Gettin’ Downs With The Blues

Last Sunday (2/7/16), while trollin’ through my on-line free music catalog for blues tracks, I ran across a piece called “Downsville Blues” and I’m thinkin’ “Naaaah.  No way!  It can’t be.”

Then again, how can it not?  I mean, we got Chicago Blues, Delta Blues, Piedmont Blues, and Detroit Blues and there’s no path to a place called Downsville anywhere in there.  But, we also have Texas Blues – The domain of Gatemouth Brown, Lonnie Mack, Mance Lipscomb, Hudie Ledbetter, Lightnin’ Hopkins, Big Mama Thornton, Victoria Spivey, and many more where Downsvile does fit in.

It’s the Downsville of my ancestors.  Specifically, it’s the Downsville of my 3rd Great Grand Uncle William Woods Downs just outside of Waco.

The Creation of Downsville

And, Lo and Behold, “Downsville Blues” was penned by guitarist/singer Tomcat Courtney who  was born in Marlin, TX, on January 22, 1929, and raised in Downsville, where his father, a ragtime piano player, had a juke joint.  He (Tomcat) became a dancer and joined a circus show as a teenager, beginning to sing in the show.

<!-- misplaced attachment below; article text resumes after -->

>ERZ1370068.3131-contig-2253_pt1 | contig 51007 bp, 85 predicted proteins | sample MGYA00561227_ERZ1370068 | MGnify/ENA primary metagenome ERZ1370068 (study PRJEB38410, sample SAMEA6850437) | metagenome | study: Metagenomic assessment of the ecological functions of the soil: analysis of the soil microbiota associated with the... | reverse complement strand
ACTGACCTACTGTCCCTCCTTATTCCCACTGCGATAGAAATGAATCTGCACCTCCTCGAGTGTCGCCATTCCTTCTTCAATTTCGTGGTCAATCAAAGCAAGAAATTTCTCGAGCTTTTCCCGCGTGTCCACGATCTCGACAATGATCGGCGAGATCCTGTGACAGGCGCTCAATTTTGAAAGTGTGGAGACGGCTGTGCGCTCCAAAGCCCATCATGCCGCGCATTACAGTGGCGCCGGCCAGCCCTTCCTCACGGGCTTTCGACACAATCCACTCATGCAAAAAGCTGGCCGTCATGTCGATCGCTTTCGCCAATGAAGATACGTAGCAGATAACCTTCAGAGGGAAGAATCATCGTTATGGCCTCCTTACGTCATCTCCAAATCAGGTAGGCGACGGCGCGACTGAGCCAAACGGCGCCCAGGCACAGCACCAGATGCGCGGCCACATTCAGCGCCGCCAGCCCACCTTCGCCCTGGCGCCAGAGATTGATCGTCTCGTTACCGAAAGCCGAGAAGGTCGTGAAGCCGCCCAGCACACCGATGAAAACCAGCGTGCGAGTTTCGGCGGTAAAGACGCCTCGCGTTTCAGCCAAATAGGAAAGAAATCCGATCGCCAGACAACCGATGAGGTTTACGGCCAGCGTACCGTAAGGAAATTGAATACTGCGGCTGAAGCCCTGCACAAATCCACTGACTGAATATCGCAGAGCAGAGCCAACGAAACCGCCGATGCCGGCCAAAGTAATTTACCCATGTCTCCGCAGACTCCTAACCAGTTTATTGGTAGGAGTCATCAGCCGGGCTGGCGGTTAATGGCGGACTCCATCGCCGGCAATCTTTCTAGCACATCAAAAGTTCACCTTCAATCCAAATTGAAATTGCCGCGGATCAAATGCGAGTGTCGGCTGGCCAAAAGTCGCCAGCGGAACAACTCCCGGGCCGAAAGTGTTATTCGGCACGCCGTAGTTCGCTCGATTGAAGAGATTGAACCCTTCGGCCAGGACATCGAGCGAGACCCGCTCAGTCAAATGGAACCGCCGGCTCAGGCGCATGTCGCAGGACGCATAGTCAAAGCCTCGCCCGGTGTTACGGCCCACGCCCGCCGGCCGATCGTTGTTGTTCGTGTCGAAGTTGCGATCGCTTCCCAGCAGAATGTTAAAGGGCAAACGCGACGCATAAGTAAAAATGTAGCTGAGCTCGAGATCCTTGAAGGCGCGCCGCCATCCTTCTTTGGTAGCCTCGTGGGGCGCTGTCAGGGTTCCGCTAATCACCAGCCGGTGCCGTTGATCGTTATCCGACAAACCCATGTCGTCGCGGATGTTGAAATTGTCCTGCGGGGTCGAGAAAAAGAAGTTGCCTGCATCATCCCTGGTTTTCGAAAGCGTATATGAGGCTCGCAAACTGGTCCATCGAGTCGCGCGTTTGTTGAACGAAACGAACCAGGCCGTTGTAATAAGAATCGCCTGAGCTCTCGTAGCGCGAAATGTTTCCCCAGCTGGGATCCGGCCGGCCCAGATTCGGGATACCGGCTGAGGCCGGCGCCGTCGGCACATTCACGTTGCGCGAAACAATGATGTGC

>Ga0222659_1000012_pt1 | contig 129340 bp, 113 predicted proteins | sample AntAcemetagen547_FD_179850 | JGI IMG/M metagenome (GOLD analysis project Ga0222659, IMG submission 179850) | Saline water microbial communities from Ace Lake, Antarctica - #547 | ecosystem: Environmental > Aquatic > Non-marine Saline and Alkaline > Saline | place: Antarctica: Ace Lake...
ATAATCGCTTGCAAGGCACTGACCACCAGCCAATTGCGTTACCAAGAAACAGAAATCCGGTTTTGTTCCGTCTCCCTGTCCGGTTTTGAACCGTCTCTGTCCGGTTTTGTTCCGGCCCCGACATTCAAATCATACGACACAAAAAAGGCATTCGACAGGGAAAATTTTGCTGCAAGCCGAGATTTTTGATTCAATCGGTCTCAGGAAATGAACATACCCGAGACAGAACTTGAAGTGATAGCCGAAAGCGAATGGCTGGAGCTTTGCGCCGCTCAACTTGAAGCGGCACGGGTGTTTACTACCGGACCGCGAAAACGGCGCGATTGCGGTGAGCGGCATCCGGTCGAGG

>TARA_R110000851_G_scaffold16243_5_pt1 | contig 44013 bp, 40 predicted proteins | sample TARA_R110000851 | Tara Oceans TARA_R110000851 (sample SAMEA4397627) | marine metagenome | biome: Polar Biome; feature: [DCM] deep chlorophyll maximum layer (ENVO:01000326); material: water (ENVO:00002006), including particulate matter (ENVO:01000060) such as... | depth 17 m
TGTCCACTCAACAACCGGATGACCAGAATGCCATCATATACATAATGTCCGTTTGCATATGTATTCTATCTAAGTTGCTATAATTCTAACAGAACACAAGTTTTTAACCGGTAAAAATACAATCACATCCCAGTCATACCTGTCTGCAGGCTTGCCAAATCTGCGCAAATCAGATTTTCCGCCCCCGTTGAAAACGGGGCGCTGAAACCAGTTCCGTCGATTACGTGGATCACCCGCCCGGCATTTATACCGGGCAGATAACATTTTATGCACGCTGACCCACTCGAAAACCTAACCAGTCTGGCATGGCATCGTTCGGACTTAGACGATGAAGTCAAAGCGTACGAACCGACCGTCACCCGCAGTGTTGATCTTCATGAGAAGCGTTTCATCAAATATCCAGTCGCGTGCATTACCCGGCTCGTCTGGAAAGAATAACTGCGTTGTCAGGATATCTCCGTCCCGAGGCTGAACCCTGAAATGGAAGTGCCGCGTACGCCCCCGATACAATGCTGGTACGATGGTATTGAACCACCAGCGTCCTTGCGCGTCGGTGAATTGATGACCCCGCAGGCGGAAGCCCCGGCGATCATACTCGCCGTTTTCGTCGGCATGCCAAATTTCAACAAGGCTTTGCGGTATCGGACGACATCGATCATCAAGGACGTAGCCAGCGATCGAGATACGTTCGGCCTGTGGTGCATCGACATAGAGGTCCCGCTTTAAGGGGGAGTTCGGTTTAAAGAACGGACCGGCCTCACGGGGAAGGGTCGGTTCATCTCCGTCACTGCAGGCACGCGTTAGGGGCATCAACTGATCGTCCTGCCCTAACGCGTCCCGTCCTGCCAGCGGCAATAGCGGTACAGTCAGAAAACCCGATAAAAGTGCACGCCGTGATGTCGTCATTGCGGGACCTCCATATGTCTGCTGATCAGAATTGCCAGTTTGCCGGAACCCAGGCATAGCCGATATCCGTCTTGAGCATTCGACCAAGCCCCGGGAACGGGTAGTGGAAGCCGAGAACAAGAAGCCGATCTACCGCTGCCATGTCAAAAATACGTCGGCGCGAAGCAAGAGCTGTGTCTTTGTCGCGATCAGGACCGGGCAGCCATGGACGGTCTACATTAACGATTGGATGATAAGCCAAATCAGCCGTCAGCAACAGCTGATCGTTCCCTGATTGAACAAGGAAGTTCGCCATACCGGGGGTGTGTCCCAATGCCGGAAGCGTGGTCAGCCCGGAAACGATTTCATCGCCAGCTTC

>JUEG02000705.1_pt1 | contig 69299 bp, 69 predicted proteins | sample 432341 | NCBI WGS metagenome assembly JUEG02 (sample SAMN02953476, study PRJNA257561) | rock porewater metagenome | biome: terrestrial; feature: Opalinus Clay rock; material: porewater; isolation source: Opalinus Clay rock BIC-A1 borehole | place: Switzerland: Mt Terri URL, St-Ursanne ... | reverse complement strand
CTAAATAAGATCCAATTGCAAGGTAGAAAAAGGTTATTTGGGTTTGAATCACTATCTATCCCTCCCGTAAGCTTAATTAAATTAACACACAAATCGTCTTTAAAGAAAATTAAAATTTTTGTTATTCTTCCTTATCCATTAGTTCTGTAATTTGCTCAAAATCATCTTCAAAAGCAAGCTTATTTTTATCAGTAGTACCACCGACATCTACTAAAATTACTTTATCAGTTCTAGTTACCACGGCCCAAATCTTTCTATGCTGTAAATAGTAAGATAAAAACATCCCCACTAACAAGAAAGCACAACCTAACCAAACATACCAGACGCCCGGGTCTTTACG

After World War II, Tomcat moved to Lubbock and became a cook, meanwhile learning to play guitar.  He played roadhouses throughout the Southwest and settled in San Diego, CA, in 1971, where he began playing clubs several nights a week, also appearing regularly in Phoenix, AZ.

His first recording came on the album San Diego Blues Jam released by Advent Records in 1974, and over the years he pressed up his own CDs to sell at his gigs.  In 2000, his song “Shake It Up Baby” appeared on the album I Better Move On… by Len Rainey & the Midnight Players.

Signed to Blue Witch Records, he made his national recording debut with the album “Downsville Blues”, released on May 20, 2008, when he was 79 years old.

And hear it is The Downsville Blues